There’s no substitute for old fashioned elbow grease and good conversation
MarTech Today recently published an article on why marketing automation is not living up to expectations. The article cites a number of reasons including:
- Inability of marketers to align strategy with buying cycle of their audience
- Feeding the content beast for all the automated touches is hard
- Process and data quality issues and lack of analytical skill in marketing
The article’s author Mary Wallace, even goes so far as to say “Executing on campaigns that leverage behavioral information and the segmentation components of marketing automation remains almost impossible.” Really? Impossible?
These sound more like symptoms of marketers lagging behind the expectations of modern day consumers. Just like any technology, marketing automation in an enabler of efficiency and scale. It does not create the strategy, messaging or business processes. No technology solution does. That’s like going to a trade show and saying the booth is going to generate the leads, not the messages, promotion, and conversations with your staff.
Investment in Marketing Automation is Investment in Your Customer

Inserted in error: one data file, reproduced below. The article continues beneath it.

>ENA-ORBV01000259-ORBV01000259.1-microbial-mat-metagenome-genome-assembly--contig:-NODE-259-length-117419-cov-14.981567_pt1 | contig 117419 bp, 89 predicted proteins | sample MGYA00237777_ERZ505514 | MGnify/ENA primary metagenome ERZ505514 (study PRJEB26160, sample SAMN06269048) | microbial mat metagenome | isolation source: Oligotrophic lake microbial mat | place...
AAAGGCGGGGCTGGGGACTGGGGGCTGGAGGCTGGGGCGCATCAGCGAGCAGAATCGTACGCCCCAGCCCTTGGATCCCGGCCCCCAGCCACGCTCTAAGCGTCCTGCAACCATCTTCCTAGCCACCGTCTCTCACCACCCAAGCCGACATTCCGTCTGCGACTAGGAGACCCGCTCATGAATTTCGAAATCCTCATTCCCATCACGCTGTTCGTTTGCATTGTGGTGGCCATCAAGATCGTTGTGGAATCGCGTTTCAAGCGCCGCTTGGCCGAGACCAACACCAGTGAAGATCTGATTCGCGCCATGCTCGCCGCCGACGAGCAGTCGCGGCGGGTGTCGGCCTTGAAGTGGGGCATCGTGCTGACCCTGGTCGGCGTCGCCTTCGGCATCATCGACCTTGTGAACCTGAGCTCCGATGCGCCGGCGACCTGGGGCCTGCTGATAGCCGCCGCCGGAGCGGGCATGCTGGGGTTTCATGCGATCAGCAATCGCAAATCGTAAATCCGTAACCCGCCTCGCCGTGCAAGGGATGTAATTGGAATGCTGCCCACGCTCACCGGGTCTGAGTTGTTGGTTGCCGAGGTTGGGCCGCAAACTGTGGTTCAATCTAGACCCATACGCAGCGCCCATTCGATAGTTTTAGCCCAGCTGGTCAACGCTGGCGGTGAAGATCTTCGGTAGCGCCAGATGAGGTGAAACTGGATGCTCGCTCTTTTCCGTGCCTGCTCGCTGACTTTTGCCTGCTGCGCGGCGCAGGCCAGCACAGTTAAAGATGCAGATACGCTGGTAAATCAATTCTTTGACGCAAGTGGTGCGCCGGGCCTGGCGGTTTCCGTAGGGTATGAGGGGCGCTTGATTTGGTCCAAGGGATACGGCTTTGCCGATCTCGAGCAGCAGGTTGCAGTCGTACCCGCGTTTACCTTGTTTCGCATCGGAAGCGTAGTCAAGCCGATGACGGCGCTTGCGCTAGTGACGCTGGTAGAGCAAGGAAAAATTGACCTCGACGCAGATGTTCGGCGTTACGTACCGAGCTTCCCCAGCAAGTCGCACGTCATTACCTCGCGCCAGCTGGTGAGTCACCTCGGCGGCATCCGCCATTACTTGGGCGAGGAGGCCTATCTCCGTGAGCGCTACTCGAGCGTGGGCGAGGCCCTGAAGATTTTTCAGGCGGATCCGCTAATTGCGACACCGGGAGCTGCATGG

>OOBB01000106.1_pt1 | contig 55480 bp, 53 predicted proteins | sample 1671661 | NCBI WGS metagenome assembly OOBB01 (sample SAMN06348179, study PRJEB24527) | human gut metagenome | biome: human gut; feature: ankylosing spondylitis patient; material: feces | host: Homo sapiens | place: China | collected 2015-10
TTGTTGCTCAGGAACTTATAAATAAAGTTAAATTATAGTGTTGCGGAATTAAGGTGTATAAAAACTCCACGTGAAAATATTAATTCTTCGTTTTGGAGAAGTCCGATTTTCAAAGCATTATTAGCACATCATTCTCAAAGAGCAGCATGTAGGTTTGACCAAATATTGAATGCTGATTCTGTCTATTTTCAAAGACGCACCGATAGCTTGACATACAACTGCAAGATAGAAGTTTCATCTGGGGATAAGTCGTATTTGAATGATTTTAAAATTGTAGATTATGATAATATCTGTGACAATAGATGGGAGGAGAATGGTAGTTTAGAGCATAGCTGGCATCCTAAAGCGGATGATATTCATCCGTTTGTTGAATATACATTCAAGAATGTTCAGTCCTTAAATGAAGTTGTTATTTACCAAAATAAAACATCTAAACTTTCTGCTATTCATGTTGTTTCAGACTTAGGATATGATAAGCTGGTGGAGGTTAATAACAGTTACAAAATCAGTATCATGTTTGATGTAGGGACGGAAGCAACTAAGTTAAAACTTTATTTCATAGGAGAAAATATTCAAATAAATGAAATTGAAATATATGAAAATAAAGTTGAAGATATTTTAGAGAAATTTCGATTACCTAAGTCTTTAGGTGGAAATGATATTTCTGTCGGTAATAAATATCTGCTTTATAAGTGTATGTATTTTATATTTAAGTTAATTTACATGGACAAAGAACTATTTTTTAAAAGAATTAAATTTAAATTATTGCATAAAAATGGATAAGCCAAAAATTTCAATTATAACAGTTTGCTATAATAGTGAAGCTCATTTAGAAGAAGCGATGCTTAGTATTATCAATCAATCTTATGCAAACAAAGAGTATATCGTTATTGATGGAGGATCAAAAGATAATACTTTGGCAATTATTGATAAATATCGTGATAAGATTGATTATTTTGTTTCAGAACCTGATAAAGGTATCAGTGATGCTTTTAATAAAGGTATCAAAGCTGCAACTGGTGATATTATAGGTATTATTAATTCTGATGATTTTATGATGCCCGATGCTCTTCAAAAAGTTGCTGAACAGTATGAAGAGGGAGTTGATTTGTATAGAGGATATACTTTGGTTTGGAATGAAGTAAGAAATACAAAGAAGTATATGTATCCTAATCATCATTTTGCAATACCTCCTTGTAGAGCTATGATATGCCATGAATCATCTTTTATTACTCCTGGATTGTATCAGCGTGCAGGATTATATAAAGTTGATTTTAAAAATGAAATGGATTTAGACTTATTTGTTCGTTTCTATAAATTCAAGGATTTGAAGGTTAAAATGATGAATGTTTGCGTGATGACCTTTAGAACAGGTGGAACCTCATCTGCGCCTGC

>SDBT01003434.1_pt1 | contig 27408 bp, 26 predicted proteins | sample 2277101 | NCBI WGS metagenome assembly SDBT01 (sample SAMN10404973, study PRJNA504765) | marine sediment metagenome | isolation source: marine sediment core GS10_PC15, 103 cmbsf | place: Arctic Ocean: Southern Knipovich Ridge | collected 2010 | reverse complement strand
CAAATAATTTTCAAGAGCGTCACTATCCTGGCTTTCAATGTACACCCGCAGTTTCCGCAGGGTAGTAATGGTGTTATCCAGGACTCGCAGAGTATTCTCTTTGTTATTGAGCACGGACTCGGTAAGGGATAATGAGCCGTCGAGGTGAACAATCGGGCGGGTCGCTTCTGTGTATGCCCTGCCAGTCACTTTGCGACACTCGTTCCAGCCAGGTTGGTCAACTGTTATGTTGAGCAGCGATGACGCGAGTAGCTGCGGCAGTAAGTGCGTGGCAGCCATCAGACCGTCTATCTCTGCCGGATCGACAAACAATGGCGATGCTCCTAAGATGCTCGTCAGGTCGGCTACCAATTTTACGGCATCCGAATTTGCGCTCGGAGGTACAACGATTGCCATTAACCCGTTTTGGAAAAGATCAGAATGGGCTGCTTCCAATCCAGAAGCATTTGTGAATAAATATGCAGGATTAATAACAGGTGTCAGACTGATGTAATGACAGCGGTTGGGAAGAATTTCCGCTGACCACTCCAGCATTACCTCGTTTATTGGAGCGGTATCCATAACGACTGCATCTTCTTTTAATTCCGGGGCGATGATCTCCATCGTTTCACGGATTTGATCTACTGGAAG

There’s no question, the job of the marketer is not getting any easier. It requires a more diversified set of both creative and analytical skills. Program execution is a continuous cycle of iteration looking for success and pushing through failed programs – or even worse mediocre programs – to figure out what works for your audience. None of which happens without hard work and persistence to keep executing. But that’s what makes this job fun.
Investment in marketing automation is more than just buying a tool. You’re investing in improving conversations with your audience so you can better address their needs on their timeline. It’s true, your success will be dependent on how well you can learn your audience behavior and develop relevant content. But that challenge exists with or without a marketing automation tool.
Insider Tips for Success
Now, not all marketing automation is created equal. Finding the tool that suits the skillset of your team, your budget, and your business objectives can make all the difference. Getting started small is perfectly OK. Boiling the ocean is rarely the right approach. Regardless of how deep you jump in, thoughtful process and data management will be your best friends.
One last thought to keep in mind. We all know and accept change is constant. What that means is what you build today will likely not be what you need next year or the year after. Find the solution that will give you the freedom and flexibility to adapt as you grow. Have a vision of what you think that means for your team and iterate as you go. You will not know all the answers. Put together a plan that includes some old fashioned elbow grease and good conversation, then see where marketing automation takes you.